Tuesday, February 28, 2012

Festival in Manila

Here follows a short account of the festivities that took place for the canonization of St. Francis Borgia in 17th century Manila. This is the first of two parts and is recounted from Fr. Rene Javellana, Sj's, book on Philippine church art and architecture, La Case de Dios.

At nine in the morning, to the accompaniment of church bells, four triumphant floats were conducted to the Manila Cathedral, the beginning of the processional route. The carros or processional floats were shaped like galleons as they had a poop deck and a prow cantilevered beyond the wheels. This construction of wood was decorated in polychrome and gold and had a fresh coat of lacquer to give it luster. Four enormous wheels lifted the body of the float above the ground and near the poop deck was raised a shelter called a tabernaculo, consisting of four columns supporting a cover.
The images of the saints were placed inside this tabernaculo to keep them secure and wobble free during the procession. The first carro bore St. Ignatius, the second Stanislaus, the third St. Ferdinand, King of Spain (1217 - 1252), and the last, Francis Borgia. The images of the Jesuits were all dressed in gold embroidered material against a deep maroon background. Ignatius wore a black biretta and a halo decorated with diamonds and pearls. Over the chest was a golden heart studded with diamonds. In his left hand was a book of beaten silver and in his right a standard of orange damask on which was the Jesuit coat of arms bearing the name of Jesus.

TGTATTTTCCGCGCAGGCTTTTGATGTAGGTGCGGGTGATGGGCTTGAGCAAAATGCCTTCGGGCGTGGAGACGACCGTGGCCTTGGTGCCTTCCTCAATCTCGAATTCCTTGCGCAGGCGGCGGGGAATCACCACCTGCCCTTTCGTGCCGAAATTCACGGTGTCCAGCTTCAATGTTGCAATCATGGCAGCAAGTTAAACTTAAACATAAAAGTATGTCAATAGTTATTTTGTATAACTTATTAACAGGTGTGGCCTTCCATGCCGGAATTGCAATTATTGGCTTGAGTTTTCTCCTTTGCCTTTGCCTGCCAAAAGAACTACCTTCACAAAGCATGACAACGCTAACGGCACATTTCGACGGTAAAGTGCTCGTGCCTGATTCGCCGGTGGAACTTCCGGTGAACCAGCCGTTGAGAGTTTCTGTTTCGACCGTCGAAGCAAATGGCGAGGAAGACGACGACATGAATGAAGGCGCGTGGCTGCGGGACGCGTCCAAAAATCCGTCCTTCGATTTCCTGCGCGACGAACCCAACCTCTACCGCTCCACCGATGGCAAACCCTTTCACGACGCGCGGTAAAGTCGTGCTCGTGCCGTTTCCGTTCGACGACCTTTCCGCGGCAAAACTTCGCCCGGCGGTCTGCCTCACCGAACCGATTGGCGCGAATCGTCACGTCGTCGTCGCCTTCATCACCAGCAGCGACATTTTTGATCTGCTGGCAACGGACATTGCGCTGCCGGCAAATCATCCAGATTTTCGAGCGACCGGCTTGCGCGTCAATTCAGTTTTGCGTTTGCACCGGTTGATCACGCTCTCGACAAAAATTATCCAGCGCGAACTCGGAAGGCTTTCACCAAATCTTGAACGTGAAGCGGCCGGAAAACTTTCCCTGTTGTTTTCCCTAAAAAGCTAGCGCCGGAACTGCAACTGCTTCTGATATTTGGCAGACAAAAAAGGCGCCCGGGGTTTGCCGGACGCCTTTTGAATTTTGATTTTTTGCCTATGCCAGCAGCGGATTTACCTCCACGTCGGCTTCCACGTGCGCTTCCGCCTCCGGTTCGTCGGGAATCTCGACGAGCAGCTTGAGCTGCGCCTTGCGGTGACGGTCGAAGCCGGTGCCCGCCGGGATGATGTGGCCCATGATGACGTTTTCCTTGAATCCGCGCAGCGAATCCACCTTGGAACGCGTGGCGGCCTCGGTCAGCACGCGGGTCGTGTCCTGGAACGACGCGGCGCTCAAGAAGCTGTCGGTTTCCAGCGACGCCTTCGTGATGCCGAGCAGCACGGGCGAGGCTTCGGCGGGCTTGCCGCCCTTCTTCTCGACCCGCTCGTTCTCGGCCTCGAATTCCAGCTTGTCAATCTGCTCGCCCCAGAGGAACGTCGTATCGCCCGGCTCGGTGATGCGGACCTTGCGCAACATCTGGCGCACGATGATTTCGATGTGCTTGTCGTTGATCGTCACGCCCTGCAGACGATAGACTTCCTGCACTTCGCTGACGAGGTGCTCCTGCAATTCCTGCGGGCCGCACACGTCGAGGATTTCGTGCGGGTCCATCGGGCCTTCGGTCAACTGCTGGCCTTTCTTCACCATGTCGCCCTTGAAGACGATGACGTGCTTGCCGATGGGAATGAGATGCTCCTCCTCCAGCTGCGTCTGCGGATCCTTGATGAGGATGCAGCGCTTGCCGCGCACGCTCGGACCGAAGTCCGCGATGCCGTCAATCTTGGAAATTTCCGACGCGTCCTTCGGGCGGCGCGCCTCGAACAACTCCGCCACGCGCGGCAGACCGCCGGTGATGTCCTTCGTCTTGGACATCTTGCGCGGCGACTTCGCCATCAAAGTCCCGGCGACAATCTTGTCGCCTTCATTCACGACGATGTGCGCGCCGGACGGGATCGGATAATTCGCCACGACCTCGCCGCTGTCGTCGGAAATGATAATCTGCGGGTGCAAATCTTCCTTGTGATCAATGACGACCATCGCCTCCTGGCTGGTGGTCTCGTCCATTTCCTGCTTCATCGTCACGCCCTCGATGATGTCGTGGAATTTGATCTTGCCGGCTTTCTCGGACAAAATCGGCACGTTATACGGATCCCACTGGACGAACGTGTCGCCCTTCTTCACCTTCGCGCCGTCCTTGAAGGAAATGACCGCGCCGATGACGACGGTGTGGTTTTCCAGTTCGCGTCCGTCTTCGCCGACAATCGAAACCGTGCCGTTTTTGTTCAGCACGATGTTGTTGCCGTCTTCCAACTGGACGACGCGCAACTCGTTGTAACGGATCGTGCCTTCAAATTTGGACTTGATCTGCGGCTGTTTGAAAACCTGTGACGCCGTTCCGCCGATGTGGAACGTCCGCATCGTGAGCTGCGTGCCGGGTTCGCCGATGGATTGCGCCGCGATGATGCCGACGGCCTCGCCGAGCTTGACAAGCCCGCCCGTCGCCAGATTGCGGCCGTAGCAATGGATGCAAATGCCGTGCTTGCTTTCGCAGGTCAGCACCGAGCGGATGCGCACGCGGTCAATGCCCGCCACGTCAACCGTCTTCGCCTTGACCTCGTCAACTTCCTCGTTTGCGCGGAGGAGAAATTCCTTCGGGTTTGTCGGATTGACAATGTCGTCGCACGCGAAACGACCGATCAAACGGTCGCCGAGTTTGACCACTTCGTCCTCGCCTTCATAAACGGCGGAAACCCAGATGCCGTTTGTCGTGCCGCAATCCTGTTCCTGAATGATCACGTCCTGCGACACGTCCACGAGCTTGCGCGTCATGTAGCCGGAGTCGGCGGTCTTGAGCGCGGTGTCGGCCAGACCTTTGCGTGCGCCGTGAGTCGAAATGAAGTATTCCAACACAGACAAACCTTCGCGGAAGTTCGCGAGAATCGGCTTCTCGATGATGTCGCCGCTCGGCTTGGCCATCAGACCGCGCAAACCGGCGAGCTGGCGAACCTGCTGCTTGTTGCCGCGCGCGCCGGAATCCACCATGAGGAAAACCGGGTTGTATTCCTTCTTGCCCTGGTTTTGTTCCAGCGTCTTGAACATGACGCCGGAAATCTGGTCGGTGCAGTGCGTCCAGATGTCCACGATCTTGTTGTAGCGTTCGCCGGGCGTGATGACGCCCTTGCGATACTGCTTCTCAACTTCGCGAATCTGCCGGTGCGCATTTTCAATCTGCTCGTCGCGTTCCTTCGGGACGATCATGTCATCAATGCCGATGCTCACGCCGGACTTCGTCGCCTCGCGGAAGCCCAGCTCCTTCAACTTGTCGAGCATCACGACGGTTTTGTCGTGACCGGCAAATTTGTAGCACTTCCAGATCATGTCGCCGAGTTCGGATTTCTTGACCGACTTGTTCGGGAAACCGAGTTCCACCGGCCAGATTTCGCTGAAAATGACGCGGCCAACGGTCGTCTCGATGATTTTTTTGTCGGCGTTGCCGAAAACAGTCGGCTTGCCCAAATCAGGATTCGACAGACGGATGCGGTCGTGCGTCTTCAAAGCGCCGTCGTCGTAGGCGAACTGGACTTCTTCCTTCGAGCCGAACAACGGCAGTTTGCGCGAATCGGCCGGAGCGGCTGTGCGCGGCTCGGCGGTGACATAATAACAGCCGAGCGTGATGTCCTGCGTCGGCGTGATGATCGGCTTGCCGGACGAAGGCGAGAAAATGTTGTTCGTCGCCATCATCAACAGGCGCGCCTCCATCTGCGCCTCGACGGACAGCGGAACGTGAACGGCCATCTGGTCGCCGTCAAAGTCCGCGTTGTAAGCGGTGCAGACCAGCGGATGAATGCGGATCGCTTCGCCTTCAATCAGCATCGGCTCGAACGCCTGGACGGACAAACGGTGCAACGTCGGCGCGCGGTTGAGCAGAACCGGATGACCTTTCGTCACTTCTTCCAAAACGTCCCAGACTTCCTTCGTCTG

Stanislaus was similarly arrayed as Ignatius, except that he had a face and hands of ivory. Over his head was a silver halo embellished with diamonds and other precious stones. Stanislaus cradled an ivory Santo Nino, adorned with diamonds.
Francis Borgia was dressed like Ignatius and Stanislaus and had a gold-plated halo studded with diamonds. He held an ivory skull wearing a crown.
King Ferdinand was robed in kingly fashion, silver breeches and tunic lined with gold and blue and a red imperial cape decorated at the edges with silver and gold. The robes of the statue were embroidered with flowers of varied colors. The statue was crowned in silver with diamonds. At its feet were a silver globe and a silver pilgrim's staff in filigree. A sword with a filigree hilt hung from his side, and chains of gold crisscrossed his body. The chians alone were valued at 4000 ducats (estimated at about $418,908.00 in today's currency).
At the prow of the floats was a flat space covered with a carpet; here, a band of children dressed as angels sang, played musical instruments, and held lights. Complimenting the band was an entourage of musicians.
The procession was held later in the day. The church bells pealed from noon until two, at which time the Jesuits walked to the cathedral. Here the people of Manila, beginning with the archbishop Fray Juan Lopez, OP, and the governor general, Don Manuel Leon y Sarabia, along with the city officials and city folk gathered for Vespers. Don Diego de Cartagena y Pantoja, the cathedral's dean, led the prayers that began with music.